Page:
- Rebels in Chad have taken control of the third town of Biltine in the past two days and plan to advance onto capital N’djamena, with the aim of ousting President Idriss Deby.
Chad government has however not confirmed the fall of the town. It described a prior claim of rebel advance as “rebel propaganda”.
The government nonetheless accepted over the weekend that rebels were only trying to drag out national troops out of their strongholds.
"We are completely calm. The army is continuing to follow its plan," Information Minister Mahamat Hissene was quoted as saying.
The rebels confidently noted today that their onslaught in Biltine received little challenge. They explained that theirs was to hold the captured towns temporarily, including Goz Beida en route to Am Dam. They are also reported to have said that they were having more people coming over to their side.
The town of Biltine is located about 90 km north of Abeche, a hub for international aid workers in eastern Chad.
UN staff as well as troops from former colonial power France and a European Union protection force are stationed in Abeche.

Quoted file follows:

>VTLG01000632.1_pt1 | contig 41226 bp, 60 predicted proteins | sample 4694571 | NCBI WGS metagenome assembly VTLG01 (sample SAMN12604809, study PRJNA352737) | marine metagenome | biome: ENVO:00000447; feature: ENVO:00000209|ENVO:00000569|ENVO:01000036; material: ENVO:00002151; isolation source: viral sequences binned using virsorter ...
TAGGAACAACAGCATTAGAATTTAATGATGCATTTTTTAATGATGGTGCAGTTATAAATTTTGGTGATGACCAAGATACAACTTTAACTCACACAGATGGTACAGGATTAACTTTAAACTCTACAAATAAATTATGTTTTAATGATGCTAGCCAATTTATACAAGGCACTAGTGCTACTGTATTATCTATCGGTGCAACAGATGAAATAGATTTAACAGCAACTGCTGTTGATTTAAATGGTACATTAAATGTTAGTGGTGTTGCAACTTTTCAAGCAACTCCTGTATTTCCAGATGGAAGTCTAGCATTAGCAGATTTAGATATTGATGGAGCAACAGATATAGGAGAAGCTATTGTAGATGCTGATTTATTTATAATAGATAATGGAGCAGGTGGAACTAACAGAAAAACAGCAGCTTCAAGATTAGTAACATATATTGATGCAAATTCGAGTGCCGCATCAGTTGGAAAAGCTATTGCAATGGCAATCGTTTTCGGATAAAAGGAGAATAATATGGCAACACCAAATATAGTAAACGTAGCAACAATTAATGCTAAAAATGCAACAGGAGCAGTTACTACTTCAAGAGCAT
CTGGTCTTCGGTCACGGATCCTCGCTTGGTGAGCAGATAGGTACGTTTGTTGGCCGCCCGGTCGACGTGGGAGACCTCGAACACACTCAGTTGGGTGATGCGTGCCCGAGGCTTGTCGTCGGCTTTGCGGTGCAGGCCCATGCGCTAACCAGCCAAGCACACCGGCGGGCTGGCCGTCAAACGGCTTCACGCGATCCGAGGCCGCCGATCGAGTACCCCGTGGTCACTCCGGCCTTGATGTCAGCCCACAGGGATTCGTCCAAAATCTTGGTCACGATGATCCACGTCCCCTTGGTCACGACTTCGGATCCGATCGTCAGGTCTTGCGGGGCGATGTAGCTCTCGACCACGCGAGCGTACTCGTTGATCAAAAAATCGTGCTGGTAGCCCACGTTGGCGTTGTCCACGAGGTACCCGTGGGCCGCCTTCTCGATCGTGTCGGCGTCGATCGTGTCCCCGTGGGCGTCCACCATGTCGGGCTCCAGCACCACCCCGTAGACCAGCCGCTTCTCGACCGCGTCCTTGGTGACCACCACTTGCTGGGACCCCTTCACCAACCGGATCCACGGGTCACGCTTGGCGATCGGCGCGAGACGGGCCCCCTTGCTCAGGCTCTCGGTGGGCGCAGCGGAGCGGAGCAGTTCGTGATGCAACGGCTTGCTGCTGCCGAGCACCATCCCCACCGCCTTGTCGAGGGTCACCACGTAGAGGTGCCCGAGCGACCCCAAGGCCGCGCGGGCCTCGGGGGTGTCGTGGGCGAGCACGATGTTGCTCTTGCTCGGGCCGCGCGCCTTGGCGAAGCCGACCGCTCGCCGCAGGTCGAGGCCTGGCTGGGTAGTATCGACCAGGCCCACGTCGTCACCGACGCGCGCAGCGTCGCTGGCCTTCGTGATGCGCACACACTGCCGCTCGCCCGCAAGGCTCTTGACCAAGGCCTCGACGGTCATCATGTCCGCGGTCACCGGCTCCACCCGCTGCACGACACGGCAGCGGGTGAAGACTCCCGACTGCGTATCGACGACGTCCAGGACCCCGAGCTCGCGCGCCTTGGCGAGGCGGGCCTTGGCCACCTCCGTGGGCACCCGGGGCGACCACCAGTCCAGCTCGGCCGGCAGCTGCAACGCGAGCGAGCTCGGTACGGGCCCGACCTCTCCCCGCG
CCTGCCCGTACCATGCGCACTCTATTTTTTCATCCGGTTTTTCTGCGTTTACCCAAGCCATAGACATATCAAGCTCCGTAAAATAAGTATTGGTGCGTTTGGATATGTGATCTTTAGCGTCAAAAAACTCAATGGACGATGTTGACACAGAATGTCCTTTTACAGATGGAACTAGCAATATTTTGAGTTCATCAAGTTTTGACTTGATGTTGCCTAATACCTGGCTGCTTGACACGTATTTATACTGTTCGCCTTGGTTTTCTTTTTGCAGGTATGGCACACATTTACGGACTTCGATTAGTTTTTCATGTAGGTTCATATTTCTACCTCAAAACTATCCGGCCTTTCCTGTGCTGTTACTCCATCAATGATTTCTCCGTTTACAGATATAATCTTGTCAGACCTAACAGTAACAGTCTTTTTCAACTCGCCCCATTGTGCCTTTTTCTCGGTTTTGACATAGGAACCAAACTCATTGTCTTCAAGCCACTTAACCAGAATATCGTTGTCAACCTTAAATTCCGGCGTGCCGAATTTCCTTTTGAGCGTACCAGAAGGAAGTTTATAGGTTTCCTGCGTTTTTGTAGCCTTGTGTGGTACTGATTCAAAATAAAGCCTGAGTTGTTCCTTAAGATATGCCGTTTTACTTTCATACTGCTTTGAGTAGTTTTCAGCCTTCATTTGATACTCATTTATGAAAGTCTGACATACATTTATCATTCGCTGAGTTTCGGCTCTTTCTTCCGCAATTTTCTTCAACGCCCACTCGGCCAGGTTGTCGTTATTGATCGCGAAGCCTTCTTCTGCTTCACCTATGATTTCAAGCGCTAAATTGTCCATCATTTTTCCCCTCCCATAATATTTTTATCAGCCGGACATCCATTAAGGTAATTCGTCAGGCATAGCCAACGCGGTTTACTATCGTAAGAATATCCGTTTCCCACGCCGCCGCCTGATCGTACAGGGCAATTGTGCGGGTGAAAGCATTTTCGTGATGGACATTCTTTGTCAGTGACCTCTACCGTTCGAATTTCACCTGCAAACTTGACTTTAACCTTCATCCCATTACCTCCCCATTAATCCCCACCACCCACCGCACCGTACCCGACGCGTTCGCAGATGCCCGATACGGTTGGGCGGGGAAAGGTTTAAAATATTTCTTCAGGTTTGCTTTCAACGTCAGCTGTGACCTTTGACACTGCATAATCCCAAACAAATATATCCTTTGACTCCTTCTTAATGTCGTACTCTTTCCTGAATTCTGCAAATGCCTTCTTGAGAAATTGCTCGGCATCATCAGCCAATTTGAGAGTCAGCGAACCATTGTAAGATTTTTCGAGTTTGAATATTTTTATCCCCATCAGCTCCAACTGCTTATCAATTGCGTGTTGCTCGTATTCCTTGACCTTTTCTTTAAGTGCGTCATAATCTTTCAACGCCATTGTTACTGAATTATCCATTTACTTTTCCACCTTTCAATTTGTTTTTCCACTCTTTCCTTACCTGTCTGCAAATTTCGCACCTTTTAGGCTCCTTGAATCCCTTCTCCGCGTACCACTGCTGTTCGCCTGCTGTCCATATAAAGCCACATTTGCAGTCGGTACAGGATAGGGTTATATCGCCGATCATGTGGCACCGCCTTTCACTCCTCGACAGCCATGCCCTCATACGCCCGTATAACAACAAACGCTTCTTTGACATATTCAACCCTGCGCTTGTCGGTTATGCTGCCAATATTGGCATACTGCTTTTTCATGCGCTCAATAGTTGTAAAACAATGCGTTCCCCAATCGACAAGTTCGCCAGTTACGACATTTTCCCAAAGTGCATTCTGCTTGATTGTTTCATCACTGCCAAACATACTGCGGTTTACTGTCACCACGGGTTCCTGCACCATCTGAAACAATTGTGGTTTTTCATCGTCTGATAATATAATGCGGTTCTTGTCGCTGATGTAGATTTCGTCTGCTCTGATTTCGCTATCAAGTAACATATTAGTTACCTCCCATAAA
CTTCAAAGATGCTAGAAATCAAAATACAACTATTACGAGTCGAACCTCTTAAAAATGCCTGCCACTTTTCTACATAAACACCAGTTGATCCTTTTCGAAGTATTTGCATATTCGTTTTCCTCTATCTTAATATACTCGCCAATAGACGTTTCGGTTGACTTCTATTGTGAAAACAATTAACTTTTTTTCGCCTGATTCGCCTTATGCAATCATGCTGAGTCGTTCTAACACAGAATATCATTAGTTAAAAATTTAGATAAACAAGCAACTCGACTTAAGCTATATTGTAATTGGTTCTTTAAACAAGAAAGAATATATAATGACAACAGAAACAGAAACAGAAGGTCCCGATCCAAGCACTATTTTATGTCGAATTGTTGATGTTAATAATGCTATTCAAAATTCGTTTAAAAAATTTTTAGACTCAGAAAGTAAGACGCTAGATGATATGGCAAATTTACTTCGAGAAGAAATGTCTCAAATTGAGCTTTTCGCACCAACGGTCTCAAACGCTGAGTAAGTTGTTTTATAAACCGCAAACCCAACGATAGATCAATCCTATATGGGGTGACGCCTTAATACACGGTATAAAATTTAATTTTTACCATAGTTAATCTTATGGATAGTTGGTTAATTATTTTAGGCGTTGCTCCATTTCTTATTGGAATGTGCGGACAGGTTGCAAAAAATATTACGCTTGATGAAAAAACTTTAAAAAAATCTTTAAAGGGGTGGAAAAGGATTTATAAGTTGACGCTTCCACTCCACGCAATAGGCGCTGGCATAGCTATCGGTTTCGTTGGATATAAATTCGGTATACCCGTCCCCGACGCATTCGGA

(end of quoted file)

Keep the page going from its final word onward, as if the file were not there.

Rebels reached President Idriss Deby's palace in February before they were driven off by national troops. The President has been ruling the oil producing country since 1990, when he seized power.
It was reportedly calm in N’djamena today, though residents were worried about fresh rebel invasion. However, it was business as usual as government offices, markets and other businesses were still operational.
A resident was quoted in international media reports a saying they were worried about their security. “In February, we were told nothing was going to happen and the next thing we knew the rebels arrived,” said the resident.
A group of rebels briefly occupied the town of Goz-Beida, more than 200km south of Abeche on Saturday, moving on next day to occupy Am-Dam.
Reports show that an appeal has been made to foreign humanitarian agencies to remain in Chad, in spite of the violence, to help millions of Sudanese refugees and Chadians displaced by the on-going fighting. Several peace accords signed by both countries over the past years have been in vain.
IN a new development, Sudan has blamed Chad for an attack made last month on Sudanese capital of Khartoum. Chad government denied responsibility of attack.
United Nations (UN) has accused Sudan and Chad of using their respective rebels to attack one another, in a bloody fight that seems to have lost a meaning.
UN has warned its staff to be ready to evacuate Chad. According to a statement made to personnel, the organ has cancelled all its missions to the country until further notice.
There are nearly 80,000 displaced Chadians and some 36,000 from Sudanese Darfur region, living in camps around Goz-Beiba.
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